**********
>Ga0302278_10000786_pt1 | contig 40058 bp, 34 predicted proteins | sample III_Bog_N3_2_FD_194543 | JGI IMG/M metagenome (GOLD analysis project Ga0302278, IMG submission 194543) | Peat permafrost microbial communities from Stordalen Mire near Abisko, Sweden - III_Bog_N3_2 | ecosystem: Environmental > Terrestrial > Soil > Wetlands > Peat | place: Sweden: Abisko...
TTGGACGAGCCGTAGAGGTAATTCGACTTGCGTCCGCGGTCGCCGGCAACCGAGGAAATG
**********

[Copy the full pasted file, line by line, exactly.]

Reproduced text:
>Ga0302278_10000786_pt1 | contig 40058 bp, 34 predicted proteins | sample III_Bog_N3_2_FD_194543 | JGI IMG/M metagenome (GOLD analysis project Ga0302278, IMG submission 194543) | Peat permafrost microbial communities from Stordalen Mire near Abisko, Sweden - III_Bog_N3_2 | ecosystem: Environmental > Terrestrial > Soil > Wetlands > Peat | place: Sweden: Abisko...
TTGGACGAGCCGTAGAGGTAATTCGACTTGCGTCCGCGGTCGCCGGCAACCGAGGAAATG